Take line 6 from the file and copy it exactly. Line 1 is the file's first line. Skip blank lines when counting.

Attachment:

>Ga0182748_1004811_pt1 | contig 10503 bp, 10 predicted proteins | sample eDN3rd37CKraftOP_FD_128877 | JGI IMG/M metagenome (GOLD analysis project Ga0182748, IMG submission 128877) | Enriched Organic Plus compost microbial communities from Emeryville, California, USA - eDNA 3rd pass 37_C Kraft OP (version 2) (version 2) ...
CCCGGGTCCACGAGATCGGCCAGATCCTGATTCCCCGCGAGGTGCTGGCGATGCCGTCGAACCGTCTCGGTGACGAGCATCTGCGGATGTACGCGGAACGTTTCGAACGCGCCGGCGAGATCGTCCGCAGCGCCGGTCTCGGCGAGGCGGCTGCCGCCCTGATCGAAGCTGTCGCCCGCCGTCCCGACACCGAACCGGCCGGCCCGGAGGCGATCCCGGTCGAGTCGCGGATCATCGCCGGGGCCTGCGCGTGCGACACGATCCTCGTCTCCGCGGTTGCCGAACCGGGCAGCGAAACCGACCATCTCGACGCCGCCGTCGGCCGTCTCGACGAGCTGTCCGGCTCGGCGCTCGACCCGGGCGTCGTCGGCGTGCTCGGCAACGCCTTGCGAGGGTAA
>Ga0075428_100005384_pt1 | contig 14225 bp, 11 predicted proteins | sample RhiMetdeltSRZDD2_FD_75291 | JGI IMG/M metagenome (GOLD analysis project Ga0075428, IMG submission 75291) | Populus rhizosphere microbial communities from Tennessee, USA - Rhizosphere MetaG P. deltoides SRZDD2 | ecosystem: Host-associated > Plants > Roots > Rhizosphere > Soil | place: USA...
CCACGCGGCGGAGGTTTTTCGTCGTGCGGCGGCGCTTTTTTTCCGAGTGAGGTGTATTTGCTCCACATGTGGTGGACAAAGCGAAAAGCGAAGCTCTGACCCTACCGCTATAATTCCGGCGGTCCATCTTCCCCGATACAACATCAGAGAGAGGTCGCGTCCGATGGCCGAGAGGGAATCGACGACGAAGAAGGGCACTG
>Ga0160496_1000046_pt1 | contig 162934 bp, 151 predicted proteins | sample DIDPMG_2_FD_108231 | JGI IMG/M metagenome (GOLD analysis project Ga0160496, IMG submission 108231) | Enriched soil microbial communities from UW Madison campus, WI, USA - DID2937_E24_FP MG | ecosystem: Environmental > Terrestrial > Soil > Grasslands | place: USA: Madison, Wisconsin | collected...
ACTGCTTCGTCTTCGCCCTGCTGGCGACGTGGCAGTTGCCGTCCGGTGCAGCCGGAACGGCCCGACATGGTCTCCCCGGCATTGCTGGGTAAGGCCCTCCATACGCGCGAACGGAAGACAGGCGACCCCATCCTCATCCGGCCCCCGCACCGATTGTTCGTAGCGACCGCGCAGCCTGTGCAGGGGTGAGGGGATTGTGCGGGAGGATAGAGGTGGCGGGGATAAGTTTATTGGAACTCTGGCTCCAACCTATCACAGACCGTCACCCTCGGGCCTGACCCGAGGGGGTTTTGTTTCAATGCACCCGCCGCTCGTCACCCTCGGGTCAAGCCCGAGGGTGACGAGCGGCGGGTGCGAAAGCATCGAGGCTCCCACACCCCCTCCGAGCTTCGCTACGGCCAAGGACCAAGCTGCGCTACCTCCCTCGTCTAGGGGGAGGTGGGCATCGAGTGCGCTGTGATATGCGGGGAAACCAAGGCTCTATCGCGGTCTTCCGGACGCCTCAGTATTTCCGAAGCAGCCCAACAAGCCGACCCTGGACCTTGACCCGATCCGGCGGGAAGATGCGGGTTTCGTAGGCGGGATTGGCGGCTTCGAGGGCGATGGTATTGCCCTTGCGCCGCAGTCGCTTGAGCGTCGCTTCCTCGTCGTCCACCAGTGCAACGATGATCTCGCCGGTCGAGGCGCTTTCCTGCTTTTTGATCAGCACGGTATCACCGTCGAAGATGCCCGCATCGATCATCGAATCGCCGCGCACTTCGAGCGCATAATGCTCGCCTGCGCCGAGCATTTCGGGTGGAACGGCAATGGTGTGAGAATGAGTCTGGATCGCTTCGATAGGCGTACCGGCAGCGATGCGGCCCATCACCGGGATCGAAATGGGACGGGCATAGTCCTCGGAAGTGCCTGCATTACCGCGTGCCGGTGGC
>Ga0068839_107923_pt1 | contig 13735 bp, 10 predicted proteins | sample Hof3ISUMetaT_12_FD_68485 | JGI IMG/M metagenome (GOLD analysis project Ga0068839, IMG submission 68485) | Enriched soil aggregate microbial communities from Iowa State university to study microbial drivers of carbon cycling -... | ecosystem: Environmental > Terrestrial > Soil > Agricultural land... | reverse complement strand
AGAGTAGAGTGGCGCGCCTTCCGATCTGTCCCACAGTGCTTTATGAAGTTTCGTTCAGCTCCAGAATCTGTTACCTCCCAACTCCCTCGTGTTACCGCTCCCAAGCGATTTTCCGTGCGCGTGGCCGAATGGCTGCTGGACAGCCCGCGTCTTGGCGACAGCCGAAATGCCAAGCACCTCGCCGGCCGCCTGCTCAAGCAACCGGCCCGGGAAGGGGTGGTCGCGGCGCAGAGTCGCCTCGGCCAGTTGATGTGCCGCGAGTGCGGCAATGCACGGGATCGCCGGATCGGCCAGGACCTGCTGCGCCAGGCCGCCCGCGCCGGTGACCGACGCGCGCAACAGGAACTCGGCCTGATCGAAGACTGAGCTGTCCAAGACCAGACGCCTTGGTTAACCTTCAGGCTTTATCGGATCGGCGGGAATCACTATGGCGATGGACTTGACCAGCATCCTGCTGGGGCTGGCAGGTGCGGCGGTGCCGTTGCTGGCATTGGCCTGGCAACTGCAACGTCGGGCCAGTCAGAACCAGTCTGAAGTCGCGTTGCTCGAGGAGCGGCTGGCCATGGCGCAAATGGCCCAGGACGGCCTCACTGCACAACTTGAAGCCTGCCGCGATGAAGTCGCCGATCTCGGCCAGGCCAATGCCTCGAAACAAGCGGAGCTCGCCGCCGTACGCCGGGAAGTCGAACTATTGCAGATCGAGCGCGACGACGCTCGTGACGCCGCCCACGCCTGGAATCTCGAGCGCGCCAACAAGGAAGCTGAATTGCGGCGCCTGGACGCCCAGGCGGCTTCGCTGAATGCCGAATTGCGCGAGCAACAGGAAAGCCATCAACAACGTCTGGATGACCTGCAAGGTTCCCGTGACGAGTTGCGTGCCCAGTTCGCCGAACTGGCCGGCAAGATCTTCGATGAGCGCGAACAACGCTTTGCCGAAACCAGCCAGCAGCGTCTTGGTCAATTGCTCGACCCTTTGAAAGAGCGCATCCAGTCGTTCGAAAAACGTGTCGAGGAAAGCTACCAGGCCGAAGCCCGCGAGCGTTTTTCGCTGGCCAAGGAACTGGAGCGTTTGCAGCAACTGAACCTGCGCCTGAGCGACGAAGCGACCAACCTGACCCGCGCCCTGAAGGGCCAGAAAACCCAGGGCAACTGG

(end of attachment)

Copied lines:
ACTGCTTCGTCTTCGCCCTGCTGGCGACGTGGCAGTTGCCGTCCGGTGCAGCCGGAACGGCCCGACATGGTCTCCCCGGCATTGCTGGGTAAGGCCCTCCATACGCGCGAACGGAAGACAGGCGACCCCATCCTCATCCGGCCCCCGCACCGATTGTTCGTAGCGACCGCGCAGCCTGTGCAGGGGTGAGGGGATTGTGCGGGAGGATAGAGGTGGCGGGGATAAGTTTATTGGAACTCTGGCTCCAACCTATCACAGACCGTCACCCTCGGGCCTGACCCGAGGGGGTTTTGTTTCAATGCACCCGCCGCTCGTCACCCTCGGGTCAAGCCCGAGGGTGACGAGCGGCGGGTGCGAAAGCATCGAGGCTCCCACACCCCCTCCGAGCTTCGCTACGGCCAAGGACCAAGCTGCGCTACCTCCCTCGTCTAGGGGGAGGTGGGCATCGAGTGCGCTGTGATATGCGGGGAAACCAAGGCTCTATCGCGGTCTTCCGGACGCCTCAGTATTTCCGAAGCAGCCCAACAAGCCGACCCTGGACCTTGACCCGATCCGGCGGGAAGATGCGGGTTTCGTAGGCGGGATTGGCGGCTTCGAGGGCGATGGTATTGCCCTTGCGCCGCAGTCGCTTGAGCGTCGCTTCCTCGTCGTCCACCAGTGCAACGATGATCTCGCCGGTCGAGGCGCTTTCCTGCTTTTTGATCAGCACGGTATCACCGTCGAAGATGCCCGCATCGATCATCGAATCGCCGCGCACTTCGAGCGCATAATGCTCGCCTGCGCCGAGCATTTCGGGTGGAACGGCAATGGTGTGAGAATGAGTCTGGATCGCTTCGATAGGCGTACCGGCAGCGATGCGGCCCATCACCGGGATCGAAATGGGACGGGCATAGTCCTCGGAAGTGCCTGCATTACCGCGTGCCGGTGGC